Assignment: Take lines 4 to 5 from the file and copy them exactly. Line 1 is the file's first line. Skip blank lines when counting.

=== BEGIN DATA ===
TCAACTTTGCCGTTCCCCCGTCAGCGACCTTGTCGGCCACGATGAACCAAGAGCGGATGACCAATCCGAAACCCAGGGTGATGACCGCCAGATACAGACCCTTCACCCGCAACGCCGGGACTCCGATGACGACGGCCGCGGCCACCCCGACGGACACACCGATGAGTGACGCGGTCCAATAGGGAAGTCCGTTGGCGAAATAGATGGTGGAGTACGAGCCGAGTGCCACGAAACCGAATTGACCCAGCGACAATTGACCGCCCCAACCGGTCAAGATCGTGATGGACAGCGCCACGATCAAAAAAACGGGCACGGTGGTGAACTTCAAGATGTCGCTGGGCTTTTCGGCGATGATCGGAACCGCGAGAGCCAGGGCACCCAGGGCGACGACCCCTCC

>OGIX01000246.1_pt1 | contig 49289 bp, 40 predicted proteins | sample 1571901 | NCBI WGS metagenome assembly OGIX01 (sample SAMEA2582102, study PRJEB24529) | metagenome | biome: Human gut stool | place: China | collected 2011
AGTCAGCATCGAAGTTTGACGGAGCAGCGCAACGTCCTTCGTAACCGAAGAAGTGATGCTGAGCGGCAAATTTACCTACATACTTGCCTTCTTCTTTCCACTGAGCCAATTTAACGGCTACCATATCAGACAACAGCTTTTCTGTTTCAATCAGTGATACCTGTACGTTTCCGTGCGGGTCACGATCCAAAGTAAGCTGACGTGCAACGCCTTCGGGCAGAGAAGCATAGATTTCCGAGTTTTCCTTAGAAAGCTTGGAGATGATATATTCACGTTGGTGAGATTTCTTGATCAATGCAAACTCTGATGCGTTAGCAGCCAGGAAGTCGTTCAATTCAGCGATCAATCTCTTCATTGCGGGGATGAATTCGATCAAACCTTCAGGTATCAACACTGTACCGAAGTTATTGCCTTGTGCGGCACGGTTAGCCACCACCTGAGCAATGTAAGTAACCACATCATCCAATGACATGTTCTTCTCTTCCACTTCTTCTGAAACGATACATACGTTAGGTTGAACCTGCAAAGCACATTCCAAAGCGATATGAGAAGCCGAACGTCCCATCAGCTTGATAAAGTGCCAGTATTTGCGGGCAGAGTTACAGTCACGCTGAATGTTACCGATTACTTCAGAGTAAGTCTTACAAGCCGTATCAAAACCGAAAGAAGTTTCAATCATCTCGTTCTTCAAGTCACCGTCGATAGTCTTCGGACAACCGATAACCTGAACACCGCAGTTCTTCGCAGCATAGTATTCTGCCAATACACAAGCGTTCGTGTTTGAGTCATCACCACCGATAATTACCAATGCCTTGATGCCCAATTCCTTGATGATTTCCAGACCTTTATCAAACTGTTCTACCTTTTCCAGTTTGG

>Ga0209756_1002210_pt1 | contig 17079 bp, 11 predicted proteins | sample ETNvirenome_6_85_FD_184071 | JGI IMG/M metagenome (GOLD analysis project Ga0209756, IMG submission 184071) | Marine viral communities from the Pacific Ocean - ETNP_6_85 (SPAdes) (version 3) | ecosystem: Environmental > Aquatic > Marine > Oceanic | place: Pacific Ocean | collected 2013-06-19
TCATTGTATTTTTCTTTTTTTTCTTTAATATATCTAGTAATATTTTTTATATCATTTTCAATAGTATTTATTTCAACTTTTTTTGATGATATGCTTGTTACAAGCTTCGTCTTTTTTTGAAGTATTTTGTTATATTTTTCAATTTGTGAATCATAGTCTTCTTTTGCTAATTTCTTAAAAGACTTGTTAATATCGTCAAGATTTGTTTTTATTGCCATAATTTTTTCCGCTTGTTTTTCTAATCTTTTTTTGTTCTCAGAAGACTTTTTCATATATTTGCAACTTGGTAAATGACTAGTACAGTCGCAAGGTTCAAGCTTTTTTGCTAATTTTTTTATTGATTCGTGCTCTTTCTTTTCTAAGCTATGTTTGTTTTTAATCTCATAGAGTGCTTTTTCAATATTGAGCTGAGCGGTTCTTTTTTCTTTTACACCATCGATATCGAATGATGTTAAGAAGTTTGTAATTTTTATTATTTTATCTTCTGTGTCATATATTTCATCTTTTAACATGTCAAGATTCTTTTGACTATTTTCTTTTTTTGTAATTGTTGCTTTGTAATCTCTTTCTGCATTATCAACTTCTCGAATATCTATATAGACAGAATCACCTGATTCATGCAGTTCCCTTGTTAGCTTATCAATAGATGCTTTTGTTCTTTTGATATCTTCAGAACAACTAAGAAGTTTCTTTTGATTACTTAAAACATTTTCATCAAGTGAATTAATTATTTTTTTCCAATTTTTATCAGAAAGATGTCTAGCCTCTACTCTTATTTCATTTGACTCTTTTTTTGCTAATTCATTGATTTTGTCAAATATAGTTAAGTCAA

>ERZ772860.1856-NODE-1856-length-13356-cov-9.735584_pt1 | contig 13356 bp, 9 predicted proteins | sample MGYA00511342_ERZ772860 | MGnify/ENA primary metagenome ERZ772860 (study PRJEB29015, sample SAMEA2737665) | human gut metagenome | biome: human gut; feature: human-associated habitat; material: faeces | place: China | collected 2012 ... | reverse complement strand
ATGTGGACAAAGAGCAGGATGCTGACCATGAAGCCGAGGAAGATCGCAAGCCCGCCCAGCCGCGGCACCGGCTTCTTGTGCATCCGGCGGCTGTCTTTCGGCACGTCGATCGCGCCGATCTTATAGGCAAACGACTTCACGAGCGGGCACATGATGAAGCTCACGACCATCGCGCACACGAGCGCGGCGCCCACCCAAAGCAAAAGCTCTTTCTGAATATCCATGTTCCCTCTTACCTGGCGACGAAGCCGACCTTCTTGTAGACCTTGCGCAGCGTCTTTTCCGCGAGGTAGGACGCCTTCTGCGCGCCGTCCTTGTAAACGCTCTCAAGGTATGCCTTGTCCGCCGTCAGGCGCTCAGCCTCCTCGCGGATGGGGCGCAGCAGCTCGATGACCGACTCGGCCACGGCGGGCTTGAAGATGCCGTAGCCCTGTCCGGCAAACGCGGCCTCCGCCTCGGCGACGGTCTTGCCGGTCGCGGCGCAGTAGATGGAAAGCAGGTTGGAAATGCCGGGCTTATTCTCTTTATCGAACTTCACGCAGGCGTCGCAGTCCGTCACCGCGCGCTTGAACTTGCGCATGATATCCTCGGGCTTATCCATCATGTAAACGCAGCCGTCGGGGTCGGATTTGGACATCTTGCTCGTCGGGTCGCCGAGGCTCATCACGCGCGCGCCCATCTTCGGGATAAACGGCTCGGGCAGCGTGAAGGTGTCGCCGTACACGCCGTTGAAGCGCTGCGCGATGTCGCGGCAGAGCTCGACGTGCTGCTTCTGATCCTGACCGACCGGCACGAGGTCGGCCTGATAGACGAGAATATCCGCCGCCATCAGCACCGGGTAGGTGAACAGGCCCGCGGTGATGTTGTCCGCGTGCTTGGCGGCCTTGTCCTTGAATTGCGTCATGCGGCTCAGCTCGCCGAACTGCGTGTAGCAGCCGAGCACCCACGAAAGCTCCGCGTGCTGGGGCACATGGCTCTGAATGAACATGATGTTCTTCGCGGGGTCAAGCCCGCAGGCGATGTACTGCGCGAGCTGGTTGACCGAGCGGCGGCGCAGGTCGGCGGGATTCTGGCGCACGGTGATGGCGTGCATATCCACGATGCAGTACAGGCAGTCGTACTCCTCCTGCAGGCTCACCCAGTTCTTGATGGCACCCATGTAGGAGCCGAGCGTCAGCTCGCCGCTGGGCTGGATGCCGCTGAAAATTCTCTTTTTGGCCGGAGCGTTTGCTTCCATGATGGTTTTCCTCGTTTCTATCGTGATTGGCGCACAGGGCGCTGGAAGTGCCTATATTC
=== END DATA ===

>Ga0209756_1002210_pt1 | contig 17079 bp, 11 predicted proteins | sample ETNvirenome_6_85_FD_184071 | JGI IMG/M metagenome (GOLD analysis project Ga0209756, IMG submission 184071) | Marine viral communities from the Pacific Ocean - ETNP_6_85 (SPAdes) (version 3) | ecosystem: Environmental > Aquatic > Marine > Oceanic | place: Pacific Ocean | collected 2013-06-19
TCATTGTATTTTTCTTTTTTTTCTTTAATATATCTAGTAATATTTTTTATATCATTTTCAATAGTATTTATTTCAACTTTTTTTGATGATATGCTTGTTACAAGCTTCGTCTTTTTTTGAAGTATTTTGTTATATTTTTCAATTTGTGAATCATAGTCTTCTTTTGCTAATTTCTTAAAAGACTTGTTAATATCGTCAAGATTTGTTTTTATTGCCATAATTTTTTCCGCTTGTTTTTCTAATCTTTTTTTGTTCTCAGAAGACTTTTTCATATATTTGCAACTTGGTAAATGACTAGTACAGTCGCAAGGTTCAAGCTTTTTTGCTAATTTTTTTATTGATTCGTGCTCTTTCTTTTCTAAGCTATGTTTGTTTTTAATCTCATAGAGTGCTTTTTCAATATTGAGCTGAGCGGTTCTTTTTTCTTTTACACCATCGATATCGAATGATGTTAAGAAGTTTGTAATTTTTATTATTTTATCTTCTGTGTCATATATTTCATCTTTTAACATGTCAAGATTCTTTTGACTATTTTCTTTTTTTGTAATTGTTGCTTTGTAATCTCTTTCTGCATTATCAACTTCTCGAATATCTATATAGACAGAATCACCTGATTCATGCAGTTCCCTTGTTAGCTTATCAATAGATGCTTTTGTTCTTTTGATATCTTCAGAACAACTAAGAAGTTTCTTTTGATTACTTAAAACATTTTCATCAAGTGAATTAATTATTTTTTTCCAATTTTTATCAGAAAGATGTCTAGCCTCTACTCTTATTTCATTTGACTCTTTTTTTGCTAATTCATTGATTTTGTCAAATATAGTTAAGTCAA